A Day of Dance in the Park with Danse4nia Repertory Ensemble

by Emma Elsmo for The Dance Journal

Walking into Gorgas Park, in the Roxborough section of Philadelphia, for the performance of  Danse4nia Repertory Ensemble, I was pleasantly surprised to encounter an outdoor gazebo stage that proved to be the perfect setting for the company’s show, Repete In the Park. The program for the evening included three works choreographed by the late Faye B. Snow, a feature piece choreographed by Meredith Rainey and a world premiere by Wayne St. David.

Pre-show entertainment included eclectic DJing and fun concessions that echoed the vibe of a raging block party. With little introduction, Danse4nia started the performance with Caged by Meredith Rainey. This was originally presented in 2010 for Danse4Nia’s 5th Anniversary season and performed this past July by the ensemble in Athens, Greece. The sounds of birds combined with the movements of the dancers evoked images of caged or free birds throughout the entire piece. Seven dancers moved throughout the small space, effortlessly executing leaps and turns. This was juxtaposed by intense sequences in unison while the dancers shouted phrases such as, “I am not my scars,” and, “I am enough,” which created an undertone of emotional turmoil as well as female strength.

After an intermission, the audience was presented with a tribute to the passing of Philadelphia dance legend Faye B. Snow, whose works impacted the Philadelphia dance community in the seventies as well as the generations of Philadelphia dancers that followed.  After You, danced by Jalen Rose, was an inspiring work filled with intricate turns and difficult leg extensions to the smooth tidings of Dionne Warwick. There was a detectable message of struggle and perseverance represented in the movement and in Rose’s emotional delivery. Wearing a long black dress, she performed the technically demanding solo with an intense seriousness that was undeniably captivating.   Dearly Departed, performed by Coralie Francois, brought a more serious tone to the show. The mourning quality to her movement was accentuated by her veil and the flowers she carried throughout the work.  Black Angels, also by Faye B. Snow, consisted of five captivating women performing Alvin Ailey-esque movement to the incomparable Roberta Flack. The dancers moved through complex spatial patterns effortlessly and delivered sass admirably as the sounds of the park added to the ambiance.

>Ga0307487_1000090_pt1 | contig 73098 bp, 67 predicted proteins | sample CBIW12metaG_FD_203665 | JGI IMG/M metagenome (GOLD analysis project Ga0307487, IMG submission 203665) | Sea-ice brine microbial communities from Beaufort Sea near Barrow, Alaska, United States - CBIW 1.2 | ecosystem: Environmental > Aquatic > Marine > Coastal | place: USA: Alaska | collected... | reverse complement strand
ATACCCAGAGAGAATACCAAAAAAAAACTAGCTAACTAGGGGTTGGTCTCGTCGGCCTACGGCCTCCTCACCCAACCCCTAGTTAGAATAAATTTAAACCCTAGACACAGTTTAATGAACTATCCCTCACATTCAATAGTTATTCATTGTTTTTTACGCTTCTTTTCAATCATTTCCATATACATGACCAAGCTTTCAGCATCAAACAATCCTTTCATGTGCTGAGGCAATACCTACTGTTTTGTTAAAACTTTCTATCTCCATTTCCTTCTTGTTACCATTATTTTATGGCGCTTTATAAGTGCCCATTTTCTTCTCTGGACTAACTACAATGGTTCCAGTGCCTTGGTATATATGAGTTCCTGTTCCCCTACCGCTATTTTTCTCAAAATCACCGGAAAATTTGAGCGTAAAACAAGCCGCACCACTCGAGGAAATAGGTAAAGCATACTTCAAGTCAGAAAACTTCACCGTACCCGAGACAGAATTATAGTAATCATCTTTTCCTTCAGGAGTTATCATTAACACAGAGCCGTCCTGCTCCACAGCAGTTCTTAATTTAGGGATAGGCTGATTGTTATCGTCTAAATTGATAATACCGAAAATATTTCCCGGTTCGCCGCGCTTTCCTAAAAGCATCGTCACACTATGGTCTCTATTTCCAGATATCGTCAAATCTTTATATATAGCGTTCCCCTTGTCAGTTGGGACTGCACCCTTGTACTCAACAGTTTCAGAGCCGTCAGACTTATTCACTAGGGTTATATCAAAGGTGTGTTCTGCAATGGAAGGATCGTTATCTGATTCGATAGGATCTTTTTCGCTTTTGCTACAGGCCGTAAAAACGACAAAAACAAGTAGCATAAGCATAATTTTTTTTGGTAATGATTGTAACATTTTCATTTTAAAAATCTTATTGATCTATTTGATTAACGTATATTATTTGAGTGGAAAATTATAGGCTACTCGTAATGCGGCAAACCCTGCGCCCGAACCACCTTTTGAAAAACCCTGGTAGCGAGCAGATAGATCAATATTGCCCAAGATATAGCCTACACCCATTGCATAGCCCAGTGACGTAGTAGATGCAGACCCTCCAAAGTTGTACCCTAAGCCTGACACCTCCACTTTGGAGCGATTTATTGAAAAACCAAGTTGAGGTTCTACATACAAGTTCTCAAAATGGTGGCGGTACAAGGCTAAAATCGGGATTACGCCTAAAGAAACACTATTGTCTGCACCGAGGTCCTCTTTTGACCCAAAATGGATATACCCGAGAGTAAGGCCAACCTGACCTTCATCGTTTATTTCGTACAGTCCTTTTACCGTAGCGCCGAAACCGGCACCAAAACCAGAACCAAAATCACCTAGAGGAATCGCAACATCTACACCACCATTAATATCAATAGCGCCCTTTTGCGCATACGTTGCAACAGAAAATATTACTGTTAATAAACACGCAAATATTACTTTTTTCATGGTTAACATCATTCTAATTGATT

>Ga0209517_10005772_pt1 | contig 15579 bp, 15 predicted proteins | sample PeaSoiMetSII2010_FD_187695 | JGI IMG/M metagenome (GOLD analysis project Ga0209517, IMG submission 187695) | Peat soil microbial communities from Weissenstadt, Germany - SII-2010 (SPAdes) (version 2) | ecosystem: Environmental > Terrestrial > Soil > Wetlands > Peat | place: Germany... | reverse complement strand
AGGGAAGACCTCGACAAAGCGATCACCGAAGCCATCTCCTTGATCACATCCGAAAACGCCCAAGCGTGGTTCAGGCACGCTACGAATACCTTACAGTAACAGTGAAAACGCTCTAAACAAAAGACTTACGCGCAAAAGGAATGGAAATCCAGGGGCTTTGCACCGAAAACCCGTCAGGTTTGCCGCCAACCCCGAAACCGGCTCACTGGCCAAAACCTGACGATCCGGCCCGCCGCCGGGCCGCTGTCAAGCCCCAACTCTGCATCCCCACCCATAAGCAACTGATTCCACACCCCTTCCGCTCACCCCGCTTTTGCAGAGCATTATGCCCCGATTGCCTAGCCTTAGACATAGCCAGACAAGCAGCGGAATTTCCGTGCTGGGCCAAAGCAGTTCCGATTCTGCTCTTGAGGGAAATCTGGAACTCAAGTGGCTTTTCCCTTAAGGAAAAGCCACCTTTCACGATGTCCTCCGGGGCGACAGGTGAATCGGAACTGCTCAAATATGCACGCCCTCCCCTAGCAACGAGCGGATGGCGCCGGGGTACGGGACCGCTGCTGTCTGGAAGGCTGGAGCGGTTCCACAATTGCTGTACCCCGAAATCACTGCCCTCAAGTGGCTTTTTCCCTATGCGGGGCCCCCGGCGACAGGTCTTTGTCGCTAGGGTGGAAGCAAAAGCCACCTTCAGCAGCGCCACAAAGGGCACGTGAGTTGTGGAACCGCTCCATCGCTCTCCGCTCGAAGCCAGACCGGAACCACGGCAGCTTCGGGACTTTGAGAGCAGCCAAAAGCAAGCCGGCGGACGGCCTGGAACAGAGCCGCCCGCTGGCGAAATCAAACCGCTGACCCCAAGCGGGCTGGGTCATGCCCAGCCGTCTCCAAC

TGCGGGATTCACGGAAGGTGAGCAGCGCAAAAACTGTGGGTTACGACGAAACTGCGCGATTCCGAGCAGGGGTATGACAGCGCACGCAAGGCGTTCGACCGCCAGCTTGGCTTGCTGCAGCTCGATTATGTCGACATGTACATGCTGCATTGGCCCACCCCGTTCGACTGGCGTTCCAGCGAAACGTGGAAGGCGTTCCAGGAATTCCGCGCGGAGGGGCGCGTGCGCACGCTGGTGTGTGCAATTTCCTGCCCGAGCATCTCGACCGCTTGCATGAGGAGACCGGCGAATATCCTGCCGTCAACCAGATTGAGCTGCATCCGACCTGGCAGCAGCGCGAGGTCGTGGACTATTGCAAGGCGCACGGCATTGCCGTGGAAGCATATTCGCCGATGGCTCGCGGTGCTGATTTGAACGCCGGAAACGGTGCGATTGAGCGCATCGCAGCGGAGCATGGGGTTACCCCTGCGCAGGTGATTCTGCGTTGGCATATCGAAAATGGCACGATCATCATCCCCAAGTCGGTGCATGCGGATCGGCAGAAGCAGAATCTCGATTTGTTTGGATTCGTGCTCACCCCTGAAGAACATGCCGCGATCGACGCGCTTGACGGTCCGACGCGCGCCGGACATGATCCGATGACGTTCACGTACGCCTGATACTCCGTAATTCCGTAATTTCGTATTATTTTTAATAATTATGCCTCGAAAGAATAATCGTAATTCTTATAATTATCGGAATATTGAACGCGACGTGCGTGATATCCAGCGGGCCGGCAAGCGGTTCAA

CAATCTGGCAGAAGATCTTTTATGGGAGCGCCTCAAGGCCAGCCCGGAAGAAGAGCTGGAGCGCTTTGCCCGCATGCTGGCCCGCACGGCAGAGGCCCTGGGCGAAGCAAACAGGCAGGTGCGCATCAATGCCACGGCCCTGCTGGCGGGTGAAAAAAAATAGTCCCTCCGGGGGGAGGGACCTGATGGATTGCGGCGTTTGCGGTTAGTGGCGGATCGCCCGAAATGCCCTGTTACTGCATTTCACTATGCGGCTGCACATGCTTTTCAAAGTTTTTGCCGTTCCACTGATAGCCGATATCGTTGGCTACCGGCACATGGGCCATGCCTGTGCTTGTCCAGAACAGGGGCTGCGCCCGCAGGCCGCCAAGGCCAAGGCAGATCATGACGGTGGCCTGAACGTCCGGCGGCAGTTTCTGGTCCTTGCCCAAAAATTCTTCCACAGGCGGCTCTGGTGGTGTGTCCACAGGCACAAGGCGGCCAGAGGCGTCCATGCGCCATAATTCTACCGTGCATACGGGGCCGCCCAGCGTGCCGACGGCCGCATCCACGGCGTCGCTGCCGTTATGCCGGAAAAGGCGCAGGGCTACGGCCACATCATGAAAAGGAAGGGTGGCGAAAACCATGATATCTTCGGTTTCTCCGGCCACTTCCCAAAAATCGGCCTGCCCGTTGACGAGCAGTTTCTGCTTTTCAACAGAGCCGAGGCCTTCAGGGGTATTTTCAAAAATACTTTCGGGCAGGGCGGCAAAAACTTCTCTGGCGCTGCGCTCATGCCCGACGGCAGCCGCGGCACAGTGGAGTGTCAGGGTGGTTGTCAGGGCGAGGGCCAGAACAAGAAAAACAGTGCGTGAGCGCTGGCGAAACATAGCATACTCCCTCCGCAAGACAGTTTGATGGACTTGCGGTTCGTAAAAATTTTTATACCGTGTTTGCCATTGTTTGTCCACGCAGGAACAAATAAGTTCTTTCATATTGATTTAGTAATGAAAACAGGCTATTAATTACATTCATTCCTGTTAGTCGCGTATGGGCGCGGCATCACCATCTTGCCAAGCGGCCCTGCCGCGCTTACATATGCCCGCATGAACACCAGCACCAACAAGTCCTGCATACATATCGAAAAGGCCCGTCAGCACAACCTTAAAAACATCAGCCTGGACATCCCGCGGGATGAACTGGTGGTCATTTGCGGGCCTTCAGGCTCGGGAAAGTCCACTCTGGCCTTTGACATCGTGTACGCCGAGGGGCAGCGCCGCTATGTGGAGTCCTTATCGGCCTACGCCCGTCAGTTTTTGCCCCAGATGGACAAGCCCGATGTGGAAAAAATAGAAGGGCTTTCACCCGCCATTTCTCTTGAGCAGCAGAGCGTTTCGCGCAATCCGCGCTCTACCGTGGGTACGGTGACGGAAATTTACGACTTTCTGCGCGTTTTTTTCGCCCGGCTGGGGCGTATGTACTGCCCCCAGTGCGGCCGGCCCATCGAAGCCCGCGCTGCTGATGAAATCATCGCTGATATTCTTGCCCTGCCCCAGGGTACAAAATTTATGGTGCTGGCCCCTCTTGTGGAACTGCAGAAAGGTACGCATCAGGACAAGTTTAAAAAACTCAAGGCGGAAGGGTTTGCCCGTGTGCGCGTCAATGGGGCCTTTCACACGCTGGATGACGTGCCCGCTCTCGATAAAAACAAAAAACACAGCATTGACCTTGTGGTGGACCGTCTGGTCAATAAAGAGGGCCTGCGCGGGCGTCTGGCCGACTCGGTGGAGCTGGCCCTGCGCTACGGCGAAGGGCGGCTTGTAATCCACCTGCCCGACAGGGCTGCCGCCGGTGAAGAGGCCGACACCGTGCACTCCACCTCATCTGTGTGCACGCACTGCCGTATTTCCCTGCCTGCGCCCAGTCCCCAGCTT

The performance closed with the world premiere of Deliverance choreographed by Danse4nia’s resident choreographer Wayne St. David. As the sun set behind the gazebo, the dancers entered the space in colorful, flowy dresses indicating a more delicate tone only to be contrasted by the hard-hitting movement. With legs flying through the air, the seven dancers exuded confidence through modern, jazzy movement and engaging emotional confidence.

About Emma Elsmo

A Chicago native, Emma Elsmo has been dancing since the mere age of two and has been writing for as long as she can remember. She began her formal dance training at the Academy of Movement and Music in Oak Park and has spent three summers training under Hubbard Street Dance Chicago's professional programs, as well as one summer spent with Deeply Rooted Dance Chicago. Currently, she is happy to be a part of several projects being created in the Philadelphia area. A lover of all things art related, Elsmo is currently getting a Bachelor's in Fine Arts from Temple University.

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